Other points of interest on moisture-retention curves are field capacity and wilting point. Field capacity is the quantity of water that remains in a soil after it has been saturated then left until free drainage ceases; as such, a moisture-retention curve represents a soil at field capacity, showing a characteristic increase in water content with depth. Wilting point is the point after which the soil water is bound too tightly in the soil pores for plants to access it. At this point, plants begin to wilt and eventually will die if the soil water is not replenished.

In terms of applying moisture-retention curves to the turfgrass world, tension can be thought of as soil depth. Assuming the soil is saturated at the bottom, you can find zero tension (saturation) at the bottom of the profile, with tension reduction toward the soil surface. Soil depth dictates the tension at which the graph stops. In order to visualize this, you can flip the moisture-retention curve around its axis and rotate it 90 degrees (Figure 3). The region above the bottom of the soil (18 inches) is saturated; little air is available for plant growth. There is a perched water table at approximately 14 inches that corresponds to the air entry point of the soil. As one moves up the profile, air space becomes more available for plant roots, as evident from the increasing space to the right of the graph line. Nearing the top of the profile, the soil becomes dry. Sand-cap depth is a balance of having sand shallow enough to make capping financially viable but deep enough to provide sufficient air for plant growth toward the soil surface.

Air-filled versus water-filled

Sand-cap depth graph

Sand-cap depths required to accept worse-case scenario rainfall for Phoenix (1 inch), Seattle (2 inches) and Jacksonville Fla., (3 inches), using a method created at Clemson University.

In many previously mentioned methods of calculating capping depth, we’ve used air-filled porosity to estimate cap depth rather than water-filled porosity. Air-filled porosity is just the reciprocal of water-filled porosity, as any pore space not occupied by water is assumed to be filled with air. Nearly all the methods require a specific air-filled porosity or a range of air-filled porosities to be met; the depth at which this occurs correlates in some way to the depth of the cap. The reasoning behind this is that superintendents can pick a capping depth that provides sufficient air-filled porosity.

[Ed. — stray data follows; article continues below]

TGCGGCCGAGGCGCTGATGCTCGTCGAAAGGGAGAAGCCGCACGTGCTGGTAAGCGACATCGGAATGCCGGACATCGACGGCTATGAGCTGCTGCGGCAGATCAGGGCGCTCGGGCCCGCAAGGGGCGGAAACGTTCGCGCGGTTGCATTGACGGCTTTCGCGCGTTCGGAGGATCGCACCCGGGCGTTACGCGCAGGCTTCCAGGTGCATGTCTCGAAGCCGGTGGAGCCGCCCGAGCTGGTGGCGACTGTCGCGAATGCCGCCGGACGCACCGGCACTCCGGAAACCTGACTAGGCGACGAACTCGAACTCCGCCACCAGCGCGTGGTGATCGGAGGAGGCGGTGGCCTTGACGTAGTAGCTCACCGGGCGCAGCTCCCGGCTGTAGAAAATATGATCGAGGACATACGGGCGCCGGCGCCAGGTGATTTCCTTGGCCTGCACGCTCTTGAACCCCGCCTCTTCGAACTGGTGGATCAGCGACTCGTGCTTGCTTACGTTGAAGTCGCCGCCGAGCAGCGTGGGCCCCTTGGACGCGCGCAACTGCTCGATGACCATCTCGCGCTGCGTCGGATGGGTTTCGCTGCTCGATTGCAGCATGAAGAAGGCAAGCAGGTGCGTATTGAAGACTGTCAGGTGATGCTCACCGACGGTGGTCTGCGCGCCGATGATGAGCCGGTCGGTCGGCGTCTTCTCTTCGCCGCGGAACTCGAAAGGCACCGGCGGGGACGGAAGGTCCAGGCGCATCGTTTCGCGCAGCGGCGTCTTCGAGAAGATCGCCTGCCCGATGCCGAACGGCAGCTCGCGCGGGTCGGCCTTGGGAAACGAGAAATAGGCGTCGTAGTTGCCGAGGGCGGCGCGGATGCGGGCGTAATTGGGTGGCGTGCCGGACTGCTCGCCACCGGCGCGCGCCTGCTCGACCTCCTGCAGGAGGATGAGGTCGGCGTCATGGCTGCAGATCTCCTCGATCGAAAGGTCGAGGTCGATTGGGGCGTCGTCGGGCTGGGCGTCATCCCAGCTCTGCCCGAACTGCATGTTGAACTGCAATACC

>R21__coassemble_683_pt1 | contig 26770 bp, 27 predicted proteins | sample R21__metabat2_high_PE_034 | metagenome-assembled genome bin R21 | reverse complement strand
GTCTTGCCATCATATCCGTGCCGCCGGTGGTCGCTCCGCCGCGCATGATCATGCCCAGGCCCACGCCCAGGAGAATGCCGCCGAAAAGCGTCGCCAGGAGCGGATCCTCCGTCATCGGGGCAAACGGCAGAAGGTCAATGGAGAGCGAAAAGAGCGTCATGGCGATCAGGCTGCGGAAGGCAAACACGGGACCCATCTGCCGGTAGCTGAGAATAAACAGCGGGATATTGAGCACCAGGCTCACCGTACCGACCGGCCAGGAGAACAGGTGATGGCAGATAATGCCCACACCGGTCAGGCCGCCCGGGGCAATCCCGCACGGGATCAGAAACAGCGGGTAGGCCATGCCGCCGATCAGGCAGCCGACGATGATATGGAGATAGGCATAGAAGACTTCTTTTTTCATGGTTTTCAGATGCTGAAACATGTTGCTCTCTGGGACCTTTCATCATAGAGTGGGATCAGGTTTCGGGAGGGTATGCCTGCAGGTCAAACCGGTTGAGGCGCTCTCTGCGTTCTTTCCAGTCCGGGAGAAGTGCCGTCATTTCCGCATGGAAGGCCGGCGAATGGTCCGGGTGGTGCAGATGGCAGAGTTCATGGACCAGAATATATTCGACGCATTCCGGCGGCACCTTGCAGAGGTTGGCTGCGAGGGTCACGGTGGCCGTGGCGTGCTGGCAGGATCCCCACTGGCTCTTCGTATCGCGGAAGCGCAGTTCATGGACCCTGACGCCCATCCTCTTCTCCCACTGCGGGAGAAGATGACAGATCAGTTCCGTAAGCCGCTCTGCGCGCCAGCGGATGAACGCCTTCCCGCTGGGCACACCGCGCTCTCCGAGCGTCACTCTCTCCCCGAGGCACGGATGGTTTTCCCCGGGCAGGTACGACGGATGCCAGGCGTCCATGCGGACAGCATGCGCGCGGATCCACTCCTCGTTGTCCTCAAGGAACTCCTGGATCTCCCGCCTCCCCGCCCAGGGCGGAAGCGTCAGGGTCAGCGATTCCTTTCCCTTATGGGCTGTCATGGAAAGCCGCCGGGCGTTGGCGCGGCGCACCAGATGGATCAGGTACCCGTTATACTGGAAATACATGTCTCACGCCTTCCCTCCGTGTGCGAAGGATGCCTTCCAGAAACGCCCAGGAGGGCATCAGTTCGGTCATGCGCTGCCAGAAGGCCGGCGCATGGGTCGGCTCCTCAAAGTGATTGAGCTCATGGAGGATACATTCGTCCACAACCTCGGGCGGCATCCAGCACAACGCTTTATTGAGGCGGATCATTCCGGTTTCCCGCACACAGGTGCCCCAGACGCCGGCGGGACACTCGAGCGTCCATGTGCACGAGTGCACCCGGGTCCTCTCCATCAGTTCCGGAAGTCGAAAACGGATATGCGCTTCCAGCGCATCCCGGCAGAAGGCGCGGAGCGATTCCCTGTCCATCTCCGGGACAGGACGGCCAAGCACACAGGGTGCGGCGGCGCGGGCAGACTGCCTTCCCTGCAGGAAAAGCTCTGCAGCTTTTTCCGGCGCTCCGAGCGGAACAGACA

This initially sounds like a good idea, as it’s possible to pick a depth at which sufficient air-filled porosity is present for drainage and plant growth. Unfortunately, this does not take into consideration the slope of the curve after the air entry point. Moisture-retention curves made using sand have extremely steep slopes after the air entry point, as can be seen in Figure 2. This means that despite the soil having the required air-filled porosity, there is actually insufficient air volume in the soil to accept more water or for plant growth.

A method created at Clemson University uses information from moisture-retention curves to calculate the cumulative volume of air available in the soil and uses this to predict how much additional water the soil can hold at certain depths before saturation is reached (Figure 3). In this way, we can engineer sand caps for a worst-case rainfall scenario or just to be able to hold an additional known quantity of rain. A downside of the method is that it assumes the worst-case scenario of the bottom of the soil being saturated.

We suggest 50- or 100-year maximum rainfall events as starting points for determining worst-case scenarios.

Figure 4 shows the capping depth required for three U.S. cities with differing worst-case scenario rainfalls averaged over 50 years. Phoenix averages a heaviest rainfall of about 1 inch per day. Using Figure 3, we can correlate this to a sand-cap thickness of 8 inches. In the same manner, Seattle averages a worse-case rainfall of about 2 inches per day, correlating to a capping depth of 10 inches. Jacksonville, Fla., has the highest average rainfall of the three cities, about 3 inches per day, and as such, correlates to the deepest sand cap required — 12 inches.

It’s important to note that drainage is not a closed system and that soils continue to drain during rainfall events if there is an available outlet. Because of this, space to accept water continuously will be made available in the soil as it drains.

Sand capping is a good way of improving drainage on poorly draining golf courses. However, it’s difficult to decide on a capping depth as there is currently no standardized method of deciding how deep to cap. Many methods use moisture-retention curves in estimating capping depth but often underestimate how deep to cap because of steep slopes found in curves of sands used in capping. But using a method that calculates available soil volume to accept more water as described in this article means superintendents can obtain a better estimate of capping depth.

Philip Brown, Ph.D., is a post-doctoral turfgrass scientist, and Bert McCarty, Ph.D., is a turfgrass scientist at Clemson University. You may reach Brown at phil_james_brown18@yahoo.com for more information.